(2) Misbehavior of any of its officers in their official transactions;

(3) Disobedience or resistance to its lawful writ, process, order, rule, decree, or command.

According to one of the briefs filed in the case, the judge didn’t indicate whether he was imposing the sanction under § 401(1) or § 401(3), but from the parties’ arguments before the Court of Appeals it seems the judge relied on § 401(1). Reply Brief, FTC v. Kevin Trudeau, U.S. Court of Appeals for the 7th Circuit (Case No. 10-1383) (available on Wired). I think that’s the only reasonable option since, as this brief points out, the conduct at issue wouldn’t constitute disobeying or resisting a court order or any of the other options listed in § 401(3).

The issue the parties focused on in their oral arguments is whether Trudeau’s criminal contempt citation involved “[m]isbehavior of any person in its presence or so near thereto as to obstruct the administration of justice”. The brief filed on behalf of Trudeau argued that his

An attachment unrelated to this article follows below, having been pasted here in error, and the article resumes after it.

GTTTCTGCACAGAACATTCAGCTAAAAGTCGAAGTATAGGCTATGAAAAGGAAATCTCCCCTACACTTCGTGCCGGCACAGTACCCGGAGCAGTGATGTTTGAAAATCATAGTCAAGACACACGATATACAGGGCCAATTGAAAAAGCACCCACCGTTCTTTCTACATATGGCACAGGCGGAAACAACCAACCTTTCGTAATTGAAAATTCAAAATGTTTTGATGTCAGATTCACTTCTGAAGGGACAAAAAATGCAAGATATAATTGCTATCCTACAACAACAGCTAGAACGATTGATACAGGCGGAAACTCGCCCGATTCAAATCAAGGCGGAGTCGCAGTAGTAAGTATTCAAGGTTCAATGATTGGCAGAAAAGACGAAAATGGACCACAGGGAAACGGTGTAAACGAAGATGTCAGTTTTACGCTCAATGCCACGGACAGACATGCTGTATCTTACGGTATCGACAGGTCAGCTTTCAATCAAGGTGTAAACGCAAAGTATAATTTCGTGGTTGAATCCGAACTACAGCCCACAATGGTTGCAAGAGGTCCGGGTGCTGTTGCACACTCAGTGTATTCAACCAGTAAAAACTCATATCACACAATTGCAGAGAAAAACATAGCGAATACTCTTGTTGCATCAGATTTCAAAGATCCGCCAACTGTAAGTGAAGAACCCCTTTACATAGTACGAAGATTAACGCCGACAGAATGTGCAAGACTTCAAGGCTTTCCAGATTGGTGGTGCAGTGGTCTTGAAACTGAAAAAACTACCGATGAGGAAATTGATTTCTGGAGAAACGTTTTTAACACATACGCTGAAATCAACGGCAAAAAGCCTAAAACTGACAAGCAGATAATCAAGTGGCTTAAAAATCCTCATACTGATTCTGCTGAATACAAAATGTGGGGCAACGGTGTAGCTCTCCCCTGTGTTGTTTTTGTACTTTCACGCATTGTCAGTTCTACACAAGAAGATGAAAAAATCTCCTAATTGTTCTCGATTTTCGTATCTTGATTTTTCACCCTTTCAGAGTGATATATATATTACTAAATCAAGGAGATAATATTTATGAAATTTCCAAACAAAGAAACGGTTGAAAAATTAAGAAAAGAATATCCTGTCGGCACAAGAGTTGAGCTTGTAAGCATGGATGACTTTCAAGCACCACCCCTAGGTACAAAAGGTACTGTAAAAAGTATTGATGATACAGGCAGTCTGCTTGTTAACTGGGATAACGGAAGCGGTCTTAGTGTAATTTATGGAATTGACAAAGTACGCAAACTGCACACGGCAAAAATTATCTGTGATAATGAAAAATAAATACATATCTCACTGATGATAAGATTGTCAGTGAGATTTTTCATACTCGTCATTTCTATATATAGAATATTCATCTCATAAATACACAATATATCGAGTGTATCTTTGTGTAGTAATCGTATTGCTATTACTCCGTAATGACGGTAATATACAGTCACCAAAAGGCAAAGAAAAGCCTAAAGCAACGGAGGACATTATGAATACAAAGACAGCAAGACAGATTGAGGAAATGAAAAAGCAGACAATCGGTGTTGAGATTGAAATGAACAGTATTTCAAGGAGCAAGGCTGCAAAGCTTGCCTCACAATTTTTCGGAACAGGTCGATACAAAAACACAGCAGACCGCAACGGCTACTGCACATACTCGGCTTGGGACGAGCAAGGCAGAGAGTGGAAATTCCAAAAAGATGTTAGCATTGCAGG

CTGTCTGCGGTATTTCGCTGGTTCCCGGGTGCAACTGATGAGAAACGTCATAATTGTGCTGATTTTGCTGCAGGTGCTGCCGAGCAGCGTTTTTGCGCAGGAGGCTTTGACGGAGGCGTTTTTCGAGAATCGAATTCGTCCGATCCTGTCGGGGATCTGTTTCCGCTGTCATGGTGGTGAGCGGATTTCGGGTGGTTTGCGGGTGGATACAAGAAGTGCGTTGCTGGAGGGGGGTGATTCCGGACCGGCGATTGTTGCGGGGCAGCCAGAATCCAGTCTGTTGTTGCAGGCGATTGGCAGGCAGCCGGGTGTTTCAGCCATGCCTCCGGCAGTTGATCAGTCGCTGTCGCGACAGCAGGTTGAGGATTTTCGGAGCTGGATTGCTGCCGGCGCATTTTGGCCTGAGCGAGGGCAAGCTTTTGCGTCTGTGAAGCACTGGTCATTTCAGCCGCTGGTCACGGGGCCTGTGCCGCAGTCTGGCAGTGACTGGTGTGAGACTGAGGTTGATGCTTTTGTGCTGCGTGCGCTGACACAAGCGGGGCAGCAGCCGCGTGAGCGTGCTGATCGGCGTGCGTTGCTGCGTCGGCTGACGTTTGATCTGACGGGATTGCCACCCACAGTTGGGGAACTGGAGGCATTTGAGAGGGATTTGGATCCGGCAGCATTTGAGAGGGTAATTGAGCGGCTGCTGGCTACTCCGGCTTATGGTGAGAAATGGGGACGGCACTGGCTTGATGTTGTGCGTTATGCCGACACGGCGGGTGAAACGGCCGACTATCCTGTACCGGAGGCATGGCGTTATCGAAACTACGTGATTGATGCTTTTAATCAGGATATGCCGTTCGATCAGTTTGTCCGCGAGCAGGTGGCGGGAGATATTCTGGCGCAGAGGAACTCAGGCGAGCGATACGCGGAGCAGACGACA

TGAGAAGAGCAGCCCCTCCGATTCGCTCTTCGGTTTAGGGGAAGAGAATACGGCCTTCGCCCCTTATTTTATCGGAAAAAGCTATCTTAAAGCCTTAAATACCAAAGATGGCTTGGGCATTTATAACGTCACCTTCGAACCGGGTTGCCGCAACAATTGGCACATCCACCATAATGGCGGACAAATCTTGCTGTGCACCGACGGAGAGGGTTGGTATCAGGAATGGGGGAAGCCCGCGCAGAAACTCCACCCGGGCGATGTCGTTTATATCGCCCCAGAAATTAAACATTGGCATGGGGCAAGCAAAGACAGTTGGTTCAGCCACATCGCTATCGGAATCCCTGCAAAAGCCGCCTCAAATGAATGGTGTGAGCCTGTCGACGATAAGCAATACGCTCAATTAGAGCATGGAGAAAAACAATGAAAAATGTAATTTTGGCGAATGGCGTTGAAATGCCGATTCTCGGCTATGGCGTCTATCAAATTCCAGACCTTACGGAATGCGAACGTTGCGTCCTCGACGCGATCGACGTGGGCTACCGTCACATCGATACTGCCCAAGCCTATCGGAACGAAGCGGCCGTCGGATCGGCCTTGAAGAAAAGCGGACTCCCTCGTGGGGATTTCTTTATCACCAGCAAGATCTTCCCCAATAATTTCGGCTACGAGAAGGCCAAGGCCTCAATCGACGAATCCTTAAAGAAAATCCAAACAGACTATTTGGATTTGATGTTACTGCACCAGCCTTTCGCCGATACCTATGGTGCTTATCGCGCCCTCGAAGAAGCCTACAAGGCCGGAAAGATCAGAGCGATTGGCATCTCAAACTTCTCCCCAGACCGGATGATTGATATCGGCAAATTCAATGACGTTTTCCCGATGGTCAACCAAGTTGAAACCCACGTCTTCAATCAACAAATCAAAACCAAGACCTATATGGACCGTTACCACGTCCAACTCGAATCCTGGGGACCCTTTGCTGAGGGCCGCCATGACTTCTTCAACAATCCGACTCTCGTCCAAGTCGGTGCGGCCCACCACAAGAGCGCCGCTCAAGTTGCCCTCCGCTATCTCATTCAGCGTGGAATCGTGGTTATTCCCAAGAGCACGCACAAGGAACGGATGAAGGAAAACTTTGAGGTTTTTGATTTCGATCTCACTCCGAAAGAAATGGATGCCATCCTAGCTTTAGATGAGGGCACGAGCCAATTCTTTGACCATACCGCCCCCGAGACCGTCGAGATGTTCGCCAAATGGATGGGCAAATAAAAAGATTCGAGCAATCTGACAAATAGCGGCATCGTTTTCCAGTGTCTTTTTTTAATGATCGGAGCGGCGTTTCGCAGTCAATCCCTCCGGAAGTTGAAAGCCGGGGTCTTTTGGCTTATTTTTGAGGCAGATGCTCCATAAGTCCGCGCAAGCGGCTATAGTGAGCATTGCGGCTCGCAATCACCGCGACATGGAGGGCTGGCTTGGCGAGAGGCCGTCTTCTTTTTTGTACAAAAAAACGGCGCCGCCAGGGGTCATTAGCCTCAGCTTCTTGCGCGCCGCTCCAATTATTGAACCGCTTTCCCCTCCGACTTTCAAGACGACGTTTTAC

actions were neither `in’ nor `near’ the district court’s `presence.’ Only by reading the statute to criminalize conduct in its `virtual’ presence could the district court conclude otherwise. But that reading of § 401(1) is untenable under the statute’s plain language and controlling Supreme Court precedent.

Brief of Defendant-Appellant Kevin Trudeau, FTC v. Kevin Trudeau, U.S. Court of Appeals for the 7th Circuit (Case No. 10-1383). Trudeau’s brief also argued that a

`virtual’ reading of `presence’ ignores the principle that the term must be given its ordinary meaning, which connotes physical proximity. Webster’s Ninth New Collegiate Dictionary 930 (1983) (`the part of space within one’s immediate vicinity’; . . .); American Heritage Dictionary of the English Language 1034 (1981) (`The area immediately surrounding a great personage. . .’.). Consistent with these definitions, the Supreme Court has held that `the phrase “in its presence or so near thereto” . . . was intended to geographical limitation on the power.’ Wilson, 421 U.S. at 315 n.6. Under the amicus’ [virtual presence theory] . . . there is no such limitation. As long as the court `viewed [the] message’ on its computer a contumacious message could be posted anywhere in the world and still be deemed to have occurred `in’ the court’s `presence.’ But this confuses the fruits of allegedly contumacious conduct with the conduct itself. Section 401(1) covers only the latter. . . .